Trelise McEwan, aged 12

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Bare feet slap hard against concrete,
She drives forward, broom in hand,
A loyal steed, galloping across the universe,
Chalk scribbles of hearts and rainbows beneath,
Dissolved, smudgy from the rain’s laughter.

I see her race the light shining down,
A scintilla from the mall’s ceiling glass,
She slides across the butter-milk burnished marble,
Smashing unapologetically into a red-headed woman,
Undeterred, she resumes the rivalry.

The dream suspends before my eyes,
Behind them, too, like veins,
Childhood memories, they call them,
I want to reach out and touch
My young, pink fingers,
Never to forget.

Two friends lost willingly in the drama,
As we feign ‘Cats’, mewling, hissing,
Slinking across the hallway,
Greedily licking water from bowls,
Our dog gawks at us in bewilderment.

Stubs of screaming crayons,
Pressed too firmly against sheets of paper,
Forming unruly letters,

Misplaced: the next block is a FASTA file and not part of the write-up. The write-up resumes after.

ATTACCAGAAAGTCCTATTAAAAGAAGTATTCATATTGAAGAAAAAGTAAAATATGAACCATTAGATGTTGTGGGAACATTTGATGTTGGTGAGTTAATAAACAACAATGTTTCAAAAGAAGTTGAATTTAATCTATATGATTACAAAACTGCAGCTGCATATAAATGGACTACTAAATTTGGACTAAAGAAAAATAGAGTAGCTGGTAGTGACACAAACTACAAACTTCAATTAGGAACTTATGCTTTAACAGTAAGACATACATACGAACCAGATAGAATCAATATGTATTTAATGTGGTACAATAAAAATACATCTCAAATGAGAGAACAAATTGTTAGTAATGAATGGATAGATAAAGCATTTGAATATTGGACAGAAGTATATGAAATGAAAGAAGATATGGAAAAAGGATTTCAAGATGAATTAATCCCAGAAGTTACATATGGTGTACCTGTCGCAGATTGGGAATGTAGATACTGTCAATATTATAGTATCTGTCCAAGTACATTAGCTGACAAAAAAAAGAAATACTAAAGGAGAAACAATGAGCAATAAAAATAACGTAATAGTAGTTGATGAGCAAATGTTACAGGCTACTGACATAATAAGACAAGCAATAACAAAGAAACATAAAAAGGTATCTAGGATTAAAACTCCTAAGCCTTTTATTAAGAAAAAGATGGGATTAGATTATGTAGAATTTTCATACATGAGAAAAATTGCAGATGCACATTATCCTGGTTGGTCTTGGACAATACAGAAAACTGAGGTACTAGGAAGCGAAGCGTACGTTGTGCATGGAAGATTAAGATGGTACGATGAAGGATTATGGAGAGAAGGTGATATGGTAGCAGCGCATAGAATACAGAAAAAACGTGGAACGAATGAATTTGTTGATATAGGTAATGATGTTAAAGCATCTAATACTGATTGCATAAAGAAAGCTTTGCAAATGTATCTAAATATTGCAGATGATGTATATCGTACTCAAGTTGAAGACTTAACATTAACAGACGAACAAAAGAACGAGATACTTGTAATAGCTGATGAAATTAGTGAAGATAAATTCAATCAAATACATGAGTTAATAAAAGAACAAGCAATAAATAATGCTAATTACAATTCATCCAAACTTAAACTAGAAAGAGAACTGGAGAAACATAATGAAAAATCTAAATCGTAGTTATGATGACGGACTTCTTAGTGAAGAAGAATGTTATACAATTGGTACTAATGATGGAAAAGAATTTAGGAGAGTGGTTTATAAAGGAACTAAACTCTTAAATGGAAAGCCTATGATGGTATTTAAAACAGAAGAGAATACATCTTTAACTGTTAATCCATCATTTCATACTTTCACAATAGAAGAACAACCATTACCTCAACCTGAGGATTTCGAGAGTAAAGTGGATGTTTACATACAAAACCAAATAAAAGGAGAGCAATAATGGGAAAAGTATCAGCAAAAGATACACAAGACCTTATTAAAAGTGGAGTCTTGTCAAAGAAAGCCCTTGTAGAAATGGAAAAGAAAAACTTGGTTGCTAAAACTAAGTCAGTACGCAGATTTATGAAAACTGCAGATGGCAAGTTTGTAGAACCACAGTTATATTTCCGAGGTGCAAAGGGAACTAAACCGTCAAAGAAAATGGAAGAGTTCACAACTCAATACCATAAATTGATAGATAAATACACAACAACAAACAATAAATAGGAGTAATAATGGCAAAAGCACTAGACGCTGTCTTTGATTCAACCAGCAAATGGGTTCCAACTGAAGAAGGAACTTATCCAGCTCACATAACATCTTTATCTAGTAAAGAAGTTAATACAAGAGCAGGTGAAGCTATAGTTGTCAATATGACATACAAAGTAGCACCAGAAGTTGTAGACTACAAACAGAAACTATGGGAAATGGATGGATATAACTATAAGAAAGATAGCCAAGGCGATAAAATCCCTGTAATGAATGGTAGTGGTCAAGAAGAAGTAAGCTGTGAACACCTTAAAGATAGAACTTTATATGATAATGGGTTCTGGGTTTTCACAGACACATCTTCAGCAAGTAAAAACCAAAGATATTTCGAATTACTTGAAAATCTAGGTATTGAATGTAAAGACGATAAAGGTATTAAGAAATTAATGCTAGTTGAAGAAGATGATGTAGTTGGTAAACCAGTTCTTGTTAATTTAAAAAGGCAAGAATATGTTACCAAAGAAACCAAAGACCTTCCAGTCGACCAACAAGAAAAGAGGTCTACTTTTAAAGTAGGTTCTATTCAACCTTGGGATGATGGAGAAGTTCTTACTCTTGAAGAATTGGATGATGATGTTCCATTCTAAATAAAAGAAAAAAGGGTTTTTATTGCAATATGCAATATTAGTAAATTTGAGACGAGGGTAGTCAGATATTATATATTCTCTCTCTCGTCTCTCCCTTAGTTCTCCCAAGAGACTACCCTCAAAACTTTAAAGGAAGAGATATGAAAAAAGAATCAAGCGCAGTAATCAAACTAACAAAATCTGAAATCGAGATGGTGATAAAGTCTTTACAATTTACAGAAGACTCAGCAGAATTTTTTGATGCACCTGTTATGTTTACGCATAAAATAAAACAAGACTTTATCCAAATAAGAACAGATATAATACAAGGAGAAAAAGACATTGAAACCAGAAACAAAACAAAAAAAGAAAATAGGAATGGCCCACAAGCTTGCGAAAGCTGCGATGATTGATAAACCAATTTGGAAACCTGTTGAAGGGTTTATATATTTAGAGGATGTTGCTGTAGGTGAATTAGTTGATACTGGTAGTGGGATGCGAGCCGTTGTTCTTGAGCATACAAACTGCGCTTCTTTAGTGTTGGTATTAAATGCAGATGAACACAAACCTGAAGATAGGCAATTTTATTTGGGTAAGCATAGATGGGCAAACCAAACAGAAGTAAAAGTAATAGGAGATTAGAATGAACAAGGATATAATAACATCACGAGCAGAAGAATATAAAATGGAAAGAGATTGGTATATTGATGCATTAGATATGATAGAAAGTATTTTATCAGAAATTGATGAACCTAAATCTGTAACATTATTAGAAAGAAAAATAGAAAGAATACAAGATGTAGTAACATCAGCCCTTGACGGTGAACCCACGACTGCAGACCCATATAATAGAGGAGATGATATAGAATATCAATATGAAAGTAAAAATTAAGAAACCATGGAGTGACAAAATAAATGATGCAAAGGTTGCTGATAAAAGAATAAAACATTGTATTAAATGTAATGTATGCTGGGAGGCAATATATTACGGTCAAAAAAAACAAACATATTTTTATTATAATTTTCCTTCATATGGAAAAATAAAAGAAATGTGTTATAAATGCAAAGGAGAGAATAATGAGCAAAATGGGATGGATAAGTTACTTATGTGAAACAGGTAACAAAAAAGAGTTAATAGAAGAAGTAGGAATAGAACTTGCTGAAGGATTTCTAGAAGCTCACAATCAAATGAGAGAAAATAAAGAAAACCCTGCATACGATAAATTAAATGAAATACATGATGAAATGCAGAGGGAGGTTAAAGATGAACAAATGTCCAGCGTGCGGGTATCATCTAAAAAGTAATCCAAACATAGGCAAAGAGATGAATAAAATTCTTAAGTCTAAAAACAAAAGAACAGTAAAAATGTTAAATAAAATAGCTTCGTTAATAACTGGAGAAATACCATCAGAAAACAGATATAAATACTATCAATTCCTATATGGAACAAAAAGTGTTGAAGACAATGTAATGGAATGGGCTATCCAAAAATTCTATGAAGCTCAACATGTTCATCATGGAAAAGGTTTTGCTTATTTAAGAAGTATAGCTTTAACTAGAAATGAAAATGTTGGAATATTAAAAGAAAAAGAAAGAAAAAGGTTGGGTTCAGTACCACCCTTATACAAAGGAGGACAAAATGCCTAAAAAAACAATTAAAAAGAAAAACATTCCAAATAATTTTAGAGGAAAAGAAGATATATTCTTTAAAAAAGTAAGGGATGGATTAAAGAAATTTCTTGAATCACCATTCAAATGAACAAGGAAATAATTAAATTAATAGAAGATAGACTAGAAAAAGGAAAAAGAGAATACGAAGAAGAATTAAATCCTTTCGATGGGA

That resist straight forms and create
Monstrous worms, linked by their tails.

I can discern snippets of youth,
Like flies on the wall at night,
I know they’re there, but darkness
Cloaks them in woven night sky,
Those memories veiled before me,
Please don’t forget.

Thalia Peterson, age 13

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The greedy sea

Every day the sea gets hungry
It decides to have a snack
Some sand, then some trees, houses
Cities dropping like flies
The sea gets greedy
Chomping on childhoods, love letters on the beach
All into the belly of the beast
Fueling dreams of an empire

Freya Atkins, aged 12